The students at Rudolf Steiner College are also in for a treat in March. At the end of their week of training they will have a three-day workshop with Suzanne Down of Juniper Tree Puppets. She brings such joy to storytelling and puppetry. This is one of the students’ favorite parts of the training, and it is the other piece that we open up to public enrollment. If you are interested in joining the California students for this delightful treat just contact Rudolf Steiner College at rsc@steinercollege.edu. Tell them you are interested in the LifeWays workshop with Suzanne Down.

Probably our most exciting news, however, is that our new East Coast training is ready to launch this July/August and enrollments are coming in already. The training will be located at the beautiful Merriconeag Waldorf School in Maine. The early childhood center there, a lovely, artistically-designed strawbale building, will house most of the classes, but the whole campus will be there for the students’ enjoyment. They can even stay in the farmhouse right on campus. As is keeping with the LifeWays training, nutritious, delicious organic lunches will be served on site, and a LifeWays-trained caregiver is offering child care for students who need it. Susan Silverio, the East Coast LifeWays Director, has gathered an impressive teaching staff for this new training. For more information contact Susan at silverio@tidewater.net.

LifeWays at Spindlewood

Summer Reflections
Journal Entry, August 4, 2005
by Susan Silverio

“The Child from Birth to Three: World Citizen” is the title of the course that Cynthia Aldinger and I offered at Rudolf Steiner Institute last week. I found that, just as in the kindergarten, there is hope and vision streaming through those who arrive each morning for class, and I am honored to serve as the midwife.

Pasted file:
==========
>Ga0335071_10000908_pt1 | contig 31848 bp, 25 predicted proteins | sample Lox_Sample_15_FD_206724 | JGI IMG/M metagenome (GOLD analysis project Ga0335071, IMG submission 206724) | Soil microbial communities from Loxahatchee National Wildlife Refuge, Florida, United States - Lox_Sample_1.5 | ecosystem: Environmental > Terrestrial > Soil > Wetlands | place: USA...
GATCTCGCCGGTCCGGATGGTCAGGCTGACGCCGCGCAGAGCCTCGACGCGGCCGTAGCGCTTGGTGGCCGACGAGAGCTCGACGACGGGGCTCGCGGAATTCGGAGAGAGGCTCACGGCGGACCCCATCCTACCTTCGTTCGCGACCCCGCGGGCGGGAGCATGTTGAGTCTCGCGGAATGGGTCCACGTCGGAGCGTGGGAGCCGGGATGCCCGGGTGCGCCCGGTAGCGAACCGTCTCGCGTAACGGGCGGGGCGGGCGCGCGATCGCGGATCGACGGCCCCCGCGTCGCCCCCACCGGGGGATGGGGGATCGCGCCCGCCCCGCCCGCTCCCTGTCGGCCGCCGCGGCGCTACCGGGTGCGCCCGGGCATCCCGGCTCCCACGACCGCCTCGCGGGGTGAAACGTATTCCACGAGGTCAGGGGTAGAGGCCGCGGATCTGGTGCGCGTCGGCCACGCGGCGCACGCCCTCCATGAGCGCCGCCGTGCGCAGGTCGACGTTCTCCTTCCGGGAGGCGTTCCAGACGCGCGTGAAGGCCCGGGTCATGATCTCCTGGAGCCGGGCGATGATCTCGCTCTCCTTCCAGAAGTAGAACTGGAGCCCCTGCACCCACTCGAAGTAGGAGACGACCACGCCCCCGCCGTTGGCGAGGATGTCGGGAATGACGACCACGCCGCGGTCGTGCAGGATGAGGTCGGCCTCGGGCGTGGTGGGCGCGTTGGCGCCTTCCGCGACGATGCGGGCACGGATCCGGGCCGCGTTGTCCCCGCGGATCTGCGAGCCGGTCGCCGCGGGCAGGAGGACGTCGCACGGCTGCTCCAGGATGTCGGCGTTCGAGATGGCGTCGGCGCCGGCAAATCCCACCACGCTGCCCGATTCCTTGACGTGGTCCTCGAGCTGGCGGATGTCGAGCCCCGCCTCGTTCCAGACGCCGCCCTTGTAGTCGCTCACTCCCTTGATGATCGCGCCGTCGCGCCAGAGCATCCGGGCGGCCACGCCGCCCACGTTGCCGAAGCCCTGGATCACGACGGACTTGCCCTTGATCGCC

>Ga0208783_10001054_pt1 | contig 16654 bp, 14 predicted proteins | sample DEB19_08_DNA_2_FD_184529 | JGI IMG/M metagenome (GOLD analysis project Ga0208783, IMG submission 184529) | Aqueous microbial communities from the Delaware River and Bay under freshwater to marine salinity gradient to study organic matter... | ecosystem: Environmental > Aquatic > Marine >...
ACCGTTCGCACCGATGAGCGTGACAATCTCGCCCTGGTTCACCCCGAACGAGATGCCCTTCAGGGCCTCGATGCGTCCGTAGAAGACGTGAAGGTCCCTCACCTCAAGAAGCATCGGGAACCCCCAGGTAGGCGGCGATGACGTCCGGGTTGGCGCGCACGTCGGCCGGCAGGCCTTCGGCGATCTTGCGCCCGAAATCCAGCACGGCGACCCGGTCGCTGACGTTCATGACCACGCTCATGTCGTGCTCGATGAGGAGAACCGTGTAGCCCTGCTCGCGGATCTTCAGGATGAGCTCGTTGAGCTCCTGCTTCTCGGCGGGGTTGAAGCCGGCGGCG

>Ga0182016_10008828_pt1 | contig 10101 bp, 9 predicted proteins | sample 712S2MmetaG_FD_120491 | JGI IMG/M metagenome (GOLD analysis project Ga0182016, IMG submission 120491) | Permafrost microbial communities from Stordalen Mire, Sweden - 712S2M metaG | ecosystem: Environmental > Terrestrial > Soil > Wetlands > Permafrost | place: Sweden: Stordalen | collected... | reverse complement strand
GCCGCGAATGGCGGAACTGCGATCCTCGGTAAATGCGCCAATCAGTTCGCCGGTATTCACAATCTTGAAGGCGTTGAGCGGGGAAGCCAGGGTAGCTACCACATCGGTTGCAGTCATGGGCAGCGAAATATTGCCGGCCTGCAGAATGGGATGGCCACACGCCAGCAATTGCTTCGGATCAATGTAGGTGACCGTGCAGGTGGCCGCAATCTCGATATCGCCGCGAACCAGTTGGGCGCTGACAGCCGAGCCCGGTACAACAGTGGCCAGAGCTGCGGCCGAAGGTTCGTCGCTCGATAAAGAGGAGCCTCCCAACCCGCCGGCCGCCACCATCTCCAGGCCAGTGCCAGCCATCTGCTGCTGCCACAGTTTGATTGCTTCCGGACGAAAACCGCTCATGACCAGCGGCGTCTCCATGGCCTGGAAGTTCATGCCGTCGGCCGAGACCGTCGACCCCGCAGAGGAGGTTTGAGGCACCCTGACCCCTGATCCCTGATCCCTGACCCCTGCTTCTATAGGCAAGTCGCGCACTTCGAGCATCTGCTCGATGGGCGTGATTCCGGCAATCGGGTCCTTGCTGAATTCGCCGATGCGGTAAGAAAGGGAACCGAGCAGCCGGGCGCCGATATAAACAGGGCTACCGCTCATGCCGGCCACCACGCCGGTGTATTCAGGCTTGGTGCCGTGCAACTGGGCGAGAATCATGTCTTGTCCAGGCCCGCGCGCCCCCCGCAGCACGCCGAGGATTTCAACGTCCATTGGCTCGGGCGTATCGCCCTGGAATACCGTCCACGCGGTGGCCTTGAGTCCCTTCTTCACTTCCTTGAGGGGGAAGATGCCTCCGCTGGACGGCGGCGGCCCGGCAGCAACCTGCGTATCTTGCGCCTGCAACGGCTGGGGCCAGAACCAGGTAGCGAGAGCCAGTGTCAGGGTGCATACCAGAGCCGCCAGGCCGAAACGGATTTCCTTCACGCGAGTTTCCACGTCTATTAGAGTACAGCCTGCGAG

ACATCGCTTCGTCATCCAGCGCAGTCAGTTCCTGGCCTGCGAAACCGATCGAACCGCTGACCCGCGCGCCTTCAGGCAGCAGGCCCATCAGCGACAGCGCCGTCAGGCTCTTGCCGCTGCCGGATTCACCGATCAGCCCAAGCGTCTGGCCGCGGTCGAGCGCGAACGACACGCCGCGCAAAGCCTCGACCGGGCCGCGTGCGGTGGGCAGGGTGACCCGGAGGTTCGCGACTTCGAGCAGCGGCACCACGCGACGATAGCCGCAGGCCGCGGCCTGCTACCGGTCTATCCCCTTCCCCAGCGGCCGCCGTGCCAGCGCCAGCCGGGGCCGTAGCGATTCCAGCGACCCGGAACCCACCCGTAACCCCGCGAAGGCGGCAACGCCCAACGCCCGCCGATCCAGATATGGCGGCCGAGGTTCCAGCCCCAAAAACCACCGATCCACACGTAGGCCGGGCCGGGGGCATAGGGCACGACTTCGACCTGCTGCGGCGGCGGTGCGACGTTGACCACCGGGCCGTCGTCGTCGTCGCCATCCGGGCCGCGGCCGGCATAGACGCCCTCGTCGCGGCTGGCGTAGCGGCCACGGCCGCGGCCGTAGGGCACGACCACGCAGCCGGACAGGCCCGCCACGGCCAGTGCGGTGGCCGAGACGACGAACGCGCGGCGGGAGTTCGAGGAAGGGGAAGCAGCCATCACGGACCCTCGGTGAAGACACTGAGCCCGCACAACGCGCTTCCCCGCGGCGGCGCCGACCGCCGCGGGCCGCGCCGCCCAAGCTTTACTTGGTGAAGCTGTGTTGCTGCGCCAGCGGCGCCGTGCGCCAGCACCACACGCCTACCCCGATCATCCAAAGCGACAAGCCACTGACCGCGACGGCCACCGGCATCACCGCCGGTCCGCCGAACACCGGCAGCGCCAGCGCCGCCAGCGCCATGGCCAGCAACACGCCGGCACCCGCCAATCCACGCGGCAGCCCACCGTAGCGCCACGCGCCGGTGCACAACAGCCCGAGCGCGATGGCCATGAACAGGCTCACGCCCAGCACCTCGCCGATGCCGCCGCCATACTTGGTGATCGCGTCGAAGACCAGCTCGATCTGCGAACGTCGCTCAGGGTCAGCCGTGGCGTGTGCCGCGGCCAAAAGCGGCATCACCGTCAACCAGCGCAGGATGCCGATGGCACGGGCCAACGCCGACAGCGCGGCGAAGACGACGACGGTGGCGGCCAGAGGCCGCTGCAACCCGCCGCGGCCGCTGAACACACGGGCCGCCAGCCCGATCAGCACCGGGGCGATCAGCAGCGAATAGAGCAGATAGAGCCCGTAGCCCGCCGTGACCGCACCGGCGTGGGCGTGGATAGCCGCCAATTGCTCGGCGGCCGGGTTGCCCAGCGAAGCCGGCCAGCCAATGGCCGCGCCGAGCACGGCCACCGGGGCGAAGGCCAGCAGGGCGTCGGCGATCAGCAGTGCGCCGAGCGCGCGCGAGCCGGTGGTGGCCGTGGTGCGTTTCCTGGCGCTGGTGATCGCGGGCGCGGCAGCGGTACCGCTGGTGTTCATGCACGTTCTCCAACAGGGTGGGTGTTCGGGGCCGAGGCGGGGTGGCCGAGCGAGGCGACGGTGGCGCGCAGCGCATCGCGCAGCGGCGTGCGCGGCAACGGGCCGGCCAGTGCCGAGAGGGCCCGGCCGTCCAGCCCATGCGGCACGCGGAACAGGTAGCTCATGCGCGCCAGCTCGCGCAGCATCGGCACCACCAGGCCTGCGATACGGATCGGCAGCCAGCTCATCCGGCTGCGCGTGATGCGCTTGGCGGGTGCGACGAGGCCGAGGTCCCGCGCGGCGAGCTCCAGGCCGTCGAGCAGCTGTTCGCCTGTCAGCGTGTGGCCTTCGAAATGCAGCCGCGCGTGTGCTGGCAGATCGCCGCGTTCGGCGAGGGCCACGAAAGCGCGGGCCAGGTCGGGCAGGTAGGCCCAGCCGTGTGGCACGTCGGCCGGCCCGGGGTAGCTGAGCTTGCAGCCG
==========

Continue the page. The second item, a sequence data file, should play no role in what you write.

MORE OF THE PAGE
The Institute has the quality of a festival, lifted out of our daily lives and serving to renew and reorient our daily lives. And the Institute itself, after wandering from Maine to Quebec for the past two summers, has now found a home at verdant Green Mountain College in southwestern Vermont. We could look up from the course in Spiritual Embryology with Jaap van der Wal and see the hens pecking and scratching outside our window. On the day that I was preparing to present “People as Curriculum” including the inner life of the caregiver, I arrived at the theater building for class to find a team of gentle golden oxen yoked on the grass by the front door, the resident farmer giving them a slight brush with his crop to guide them, and a young woman stroking their tender noses between their magnificent horns.

As in the LifeWays Training, we found several continents represented among the students and their spouses who gathered there – Asia, the Middle East, Europe, Canada, and both coasts of the states. They are seekers with heartfelt dreams, intending to create homes and to open centers to care for children and their families – radical and counter-cultural activity to be sure.

In the course we explored the mysteries of the human soul coming to birth, and the wondrous process of the individual child raising herself into upright equilibrium and speaking. Through simple nurturing games, we explored how a spirit of playfulness in the caregiver can sustain the joy and complete communion that the child so recently experienced in the spiritual world before birth. Cultivating joyfulness in our daily work raises it to become the Domestic and Nurturing Arts. –Susan Silverio